Nissan Explains How Human Intelligence Will Ultimately Make Autonomous Cars Work In All Situations

JUN 8 2017 BY MARK KANE 11

Manufacturers are doing what they can to bring autonomous cars to market, but even with all that technology, human intelligence will apparently still be needed.

Autonomous LEAF In Front Of 1960s Circular, Spooky “Authorized Personal Only” Building

Nissan’s autonomous driving expert recently revealed that there is idea to use a human back-up, in a form similar to air traffic controller-style.

Nissan is working on this project alongside NASA.

How it works is pretty straight forward…although we aren’t sure how it would work in a practical situation.

When the driving conditions are deemed too complicated for computers, a human will remotely support self-driving cars.  Then afterwards, that solution will be available in the cloud for other vehicles to follow in similar fashion.

“The buzzword for the technology is ‘Distributed Artificial Intelligence’ in which cars, the Cloud and humans share their intelligence to solve a problem.

Nissan calls it Seamless Autonomous Mobility (SAM) and has been testing its operation on a fleet of disguised prototypes in California, US.”

Maarten Sierhuis, director of the Nissan Research Center and a former NASA engineer said:

“These are like air traffic controllers, they facilitate the flow, rather than control the vehicle remotely with a joystick,”

source: Autocar

Categories: Nissan

Tags: ,

Leave a Reply

11 Comments on "Nissan Explains How Human Intelligence Will Ultimately Make Autonomous Cars Work In All Situations"

newest oldest most voted

CA’s DMV recently proposed self-driving car rules that allow this type of remote supervision. I personally believe Waymo’s fleet in Phoenix will shift from in-car to remote supervision late this year.

Regulators strongly prefer this type of gradual transition over a “cold turkey” approach.

Isn’t this exactly what Tesla cars do with auto pilot.

AI will advance to the point where this will be unnecessary. Even in aviation, human-controllers will disappear.

AI is exploding right now. It won’t be long before computers are more intelligent than humans. Especially for the narrow AI needed to drive a car.

It’s more about the sensors and laws keeping pace.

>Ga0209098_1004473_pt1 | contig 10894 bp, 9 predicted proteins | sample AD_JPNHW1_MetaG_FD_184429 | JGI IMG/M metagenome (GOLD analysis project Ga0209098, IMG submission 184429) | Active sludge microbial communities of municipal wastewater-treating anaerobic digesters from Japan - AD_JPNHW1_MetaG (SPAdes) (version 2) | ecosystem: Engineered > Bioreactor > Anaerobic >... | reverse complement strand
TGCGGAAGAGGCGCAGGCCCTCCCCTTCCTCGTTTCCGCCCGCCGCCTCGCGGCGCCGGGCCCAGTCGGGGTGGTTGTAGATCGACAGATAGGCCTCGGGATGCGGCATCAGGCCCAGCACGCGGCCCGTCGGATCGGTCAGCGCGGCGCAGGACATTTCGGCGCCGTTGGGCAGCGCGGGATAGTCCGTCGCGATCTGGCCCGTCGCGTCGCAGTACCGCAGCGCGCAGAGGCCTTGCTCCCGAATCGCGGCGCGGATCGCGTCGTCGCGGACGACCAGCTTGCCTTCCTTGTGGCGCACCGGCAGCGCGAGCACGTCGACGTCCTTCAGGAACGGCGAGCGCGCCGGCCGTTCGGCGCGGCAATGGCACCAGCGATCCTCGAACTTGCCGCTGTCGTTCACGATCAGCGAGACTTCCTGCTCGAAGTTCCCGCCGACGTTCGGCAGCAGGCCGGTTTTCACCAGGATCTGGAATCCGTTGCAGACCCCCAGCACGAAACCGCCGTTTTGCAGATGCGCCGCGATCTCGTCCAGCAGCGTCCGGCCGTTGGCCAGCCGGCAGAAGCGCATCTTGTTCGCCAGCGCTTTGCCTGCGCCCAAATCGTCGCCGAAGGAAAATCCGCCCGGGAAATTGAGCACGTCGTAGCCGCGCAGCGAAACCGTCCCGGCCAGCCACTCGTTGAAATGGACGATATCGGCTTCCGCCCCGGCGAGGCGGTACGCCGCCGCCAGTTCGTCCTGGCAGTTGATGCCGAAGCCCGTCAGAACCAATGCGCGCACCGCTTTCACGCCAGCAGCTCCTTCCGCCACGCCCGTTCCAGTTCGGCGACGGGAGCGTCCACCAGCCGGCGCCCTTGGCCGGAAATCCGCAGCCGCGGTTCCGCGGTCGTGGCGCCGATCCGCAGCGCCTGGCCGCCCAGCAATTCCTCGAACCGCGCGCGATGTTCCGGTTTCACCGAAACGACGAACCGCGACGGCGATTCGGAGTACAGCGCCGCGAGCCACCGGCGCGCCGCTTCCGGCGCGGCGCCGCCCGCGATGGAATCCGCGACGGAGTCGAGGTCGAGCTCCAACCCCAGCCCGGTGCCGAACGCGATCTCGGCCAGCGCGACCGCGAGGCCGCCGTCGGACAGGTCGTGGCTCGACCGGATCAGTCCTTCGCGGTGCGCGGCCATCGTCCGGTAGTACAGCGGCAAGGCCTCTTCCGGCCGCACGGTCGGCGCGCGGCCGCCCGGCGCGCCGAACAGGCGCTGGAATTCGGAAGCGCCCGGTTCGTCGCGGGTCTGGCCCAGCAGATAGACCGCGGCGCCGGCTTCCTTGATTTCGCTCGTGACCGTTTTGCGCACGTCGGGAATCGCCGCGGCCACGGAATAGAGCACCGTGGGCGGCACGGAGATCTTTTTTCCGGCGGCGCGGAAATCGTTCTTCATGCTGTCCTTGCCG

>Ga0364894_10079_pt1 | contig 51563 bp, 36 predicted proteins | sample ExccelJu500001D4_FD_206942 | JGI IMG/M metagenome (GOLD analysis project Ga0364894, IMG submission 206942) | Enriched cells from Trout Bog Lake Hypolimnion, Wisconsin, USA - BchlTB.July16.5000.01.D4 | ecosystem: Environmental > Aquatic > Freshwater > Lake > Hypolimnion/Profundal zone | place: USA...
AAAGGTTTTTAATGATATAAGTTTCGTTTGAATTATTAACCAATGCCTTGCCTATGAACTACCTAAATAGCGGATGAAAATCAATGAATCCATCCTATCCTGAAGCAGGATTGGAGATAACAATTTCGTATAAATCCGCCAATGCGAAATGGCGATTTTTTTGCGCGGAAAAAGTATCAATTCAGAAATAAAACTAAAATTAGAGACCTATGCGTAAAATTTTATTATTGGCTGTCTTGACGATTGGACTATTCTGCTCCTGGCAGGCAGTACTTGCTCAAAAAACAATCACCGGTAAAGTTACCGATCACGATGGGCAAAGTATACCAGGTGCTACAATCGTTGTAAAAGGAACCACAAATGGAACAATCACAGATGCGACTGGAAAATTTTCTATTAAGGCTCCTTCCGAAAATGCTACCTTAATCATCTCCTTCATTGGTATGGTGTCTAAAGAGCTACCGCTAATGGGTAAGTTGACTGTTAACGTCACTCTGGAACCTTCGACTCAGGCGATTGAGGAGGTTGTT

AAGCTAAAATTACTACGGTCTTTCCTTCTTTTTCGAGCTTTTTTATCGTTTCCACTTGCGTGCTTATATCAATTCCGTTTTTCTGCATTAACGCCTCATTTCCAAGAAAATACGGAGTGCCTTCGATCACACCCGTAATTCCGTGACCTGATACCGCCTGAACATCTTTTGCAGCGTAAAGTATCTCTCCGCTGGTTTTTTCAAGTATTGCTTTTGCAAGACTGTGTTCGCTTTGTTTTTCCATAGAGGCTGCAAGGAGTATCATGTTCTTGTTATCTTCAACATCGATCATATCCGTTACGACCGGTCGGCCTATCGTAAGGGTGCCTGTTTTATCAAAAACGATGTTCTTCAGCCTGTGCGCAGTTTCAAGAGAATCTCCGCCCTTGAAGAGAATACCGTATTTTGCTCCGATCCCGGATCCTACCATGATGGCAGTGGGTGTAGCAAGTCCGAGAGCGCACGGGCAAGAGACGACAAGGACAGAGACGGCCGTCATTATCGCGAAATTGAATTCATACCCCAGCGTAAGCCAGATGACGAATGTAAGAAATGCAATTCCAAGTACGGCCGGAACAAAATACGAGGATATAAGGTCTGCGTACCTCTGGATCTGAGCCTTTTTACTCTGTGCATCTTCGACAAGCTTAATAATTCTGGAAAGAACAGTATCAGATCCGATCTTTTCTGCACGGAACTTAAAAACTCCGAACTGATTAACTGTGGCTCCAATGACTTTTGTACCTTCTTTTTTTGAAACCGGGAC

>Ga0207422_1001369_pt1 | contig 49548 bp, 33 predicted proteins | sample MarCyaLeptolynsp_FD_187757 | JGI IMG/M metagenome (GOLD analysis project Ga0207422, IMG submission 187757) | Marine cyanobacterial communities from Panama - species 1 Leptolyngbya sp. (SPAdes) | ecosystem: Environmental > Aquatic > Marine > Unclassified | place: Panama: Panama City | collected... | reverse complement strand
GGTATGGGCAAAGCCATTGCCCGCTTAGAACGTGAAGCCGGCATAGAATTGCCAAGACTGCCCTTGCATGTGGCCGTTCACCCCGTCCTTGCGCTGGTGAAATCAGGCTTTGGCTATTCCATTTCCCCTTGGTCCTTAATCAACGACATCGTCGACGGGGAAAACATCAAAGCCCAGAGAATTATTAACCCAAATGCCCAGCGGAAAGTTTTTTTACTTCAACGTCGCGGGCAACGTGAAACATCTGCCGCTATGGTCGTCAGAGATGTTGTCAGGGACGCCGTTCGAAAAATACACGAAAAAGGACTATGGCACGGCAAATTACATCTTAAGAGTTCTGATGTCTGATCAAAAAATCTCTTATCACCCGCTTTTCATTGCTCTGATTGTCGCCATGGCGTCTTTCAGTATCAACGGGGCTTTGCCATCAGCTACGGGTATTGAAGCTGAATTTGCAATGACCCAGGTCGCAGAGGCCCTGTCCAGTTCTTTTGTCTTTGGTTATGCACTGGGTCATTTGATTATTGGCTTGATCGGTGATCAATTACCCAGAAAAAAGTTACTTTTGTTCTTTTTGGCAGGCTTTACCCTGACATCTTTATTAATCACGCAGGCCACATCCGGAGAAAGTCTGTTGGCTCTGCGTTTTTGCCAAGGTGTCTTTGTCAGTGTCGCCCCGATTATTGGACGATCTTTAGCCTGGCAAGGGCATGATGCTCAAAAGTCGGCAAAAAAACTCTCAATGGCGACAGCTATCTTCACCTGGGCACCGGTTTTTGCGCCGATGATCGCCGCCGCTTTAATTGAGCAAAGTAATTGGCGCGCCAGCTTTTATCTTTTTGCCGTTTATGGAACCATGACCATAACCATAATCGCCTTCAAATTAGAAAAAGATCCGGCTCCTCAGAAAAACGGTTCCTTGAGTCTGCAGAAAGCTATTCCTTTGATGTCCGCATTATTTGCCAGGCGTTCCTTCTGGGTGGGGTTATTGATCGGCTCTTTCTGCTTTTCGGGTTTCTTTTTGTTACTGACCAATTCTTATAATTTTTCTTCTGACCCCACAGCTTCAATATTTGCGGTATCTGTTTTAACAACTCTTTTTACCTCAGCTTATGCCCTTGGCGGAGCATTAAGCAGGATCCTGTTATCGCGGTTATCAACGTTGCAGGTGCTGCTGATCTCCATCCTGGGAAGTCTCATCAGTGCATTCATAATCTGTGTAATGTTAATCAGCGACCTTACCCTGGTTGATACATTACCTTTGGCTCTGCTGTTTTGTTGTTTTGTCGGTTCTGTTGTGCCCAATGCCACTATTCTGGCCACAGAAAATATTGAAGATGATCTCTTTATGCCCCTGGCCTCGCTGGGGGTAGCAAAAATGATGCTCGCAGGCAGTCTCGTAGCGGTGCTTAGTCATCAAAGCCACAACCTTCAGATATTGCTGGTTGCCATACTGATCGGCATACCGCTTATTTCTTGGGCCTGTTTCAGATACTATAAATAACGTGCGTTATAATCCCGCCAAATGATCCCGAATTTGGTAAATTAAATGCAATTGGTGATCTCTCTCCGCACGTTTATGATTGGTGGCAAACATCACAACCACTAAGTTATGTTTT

Highly unlikely.

After decades of development, computer-controlled airline systems STILL fall over- as British Airways just did. Talk of pilotless planes… would you fly in one??

AI will only accelerate the congestion problems caused by higher volumes. Your time vs. their money. It’s the only way to lower liability.

I’ve noticed a distinct bias against autonomous driving in your posts, Pjwood1. You are of course entitled to your firm decision to allow autonomous driving in your own car only when they pry the steering wheel from your cold, dead fingers. 😉 But your extreme viewpoint seems to be so biased that it’s distorting your view of the reality.

Unlike human drivers, autonomous cars will be (are being) programmed to cooperate, rather than compete, to enable better traffic flow and thus faster throughput. And when most cars on the road are autonomous, traffic jams will be avoided by centralized traffic control software overseeing traffic flow in an entire region, re-routing traffic as necessary around congested areas.

In the future, the few dwindling number of remaining human-driven cars will be treated by traffic control computers as dangerous erratic moving obstacles, which self-driving cars should as far as possible maintain a safe distance from. (Today that’s a joke. A generation from now, it won’t be.)

PP, I have and use these features, and feel a good understanding of their abilities and limits. “A generation from now”, says a lot about the realities of what people on this board are excited about, today. Why is that? When you fancy things that don’t exist, you might end up settling for less today. This over-shoot of image versus reality, is responsible for creating cars whose ergonomics are starting to suck. I mean, objective, simple, safe things like eyes on the road, ease of controls, etc. Tesla buyers are so transfixed on AI hardware potential, I think more than perspective is being lost. Just look at the Model 3?? I don’t share the utopian “traffic will be better” beliefs. Adaptive cruise systems are set for given follow distances. Certain roads adhere to different cultural norms. Sometimes 1.5 car lengths are an invitation to be cutoff, usually not. So, what is “safe” as an AI distance definition? You get that it’s directly related to harder braking and more distonce, correct? Manual driving will remain an option, and these min/max follow distances will also continue to be chosen by our brains. There is not as much difference as you might expect… Read more »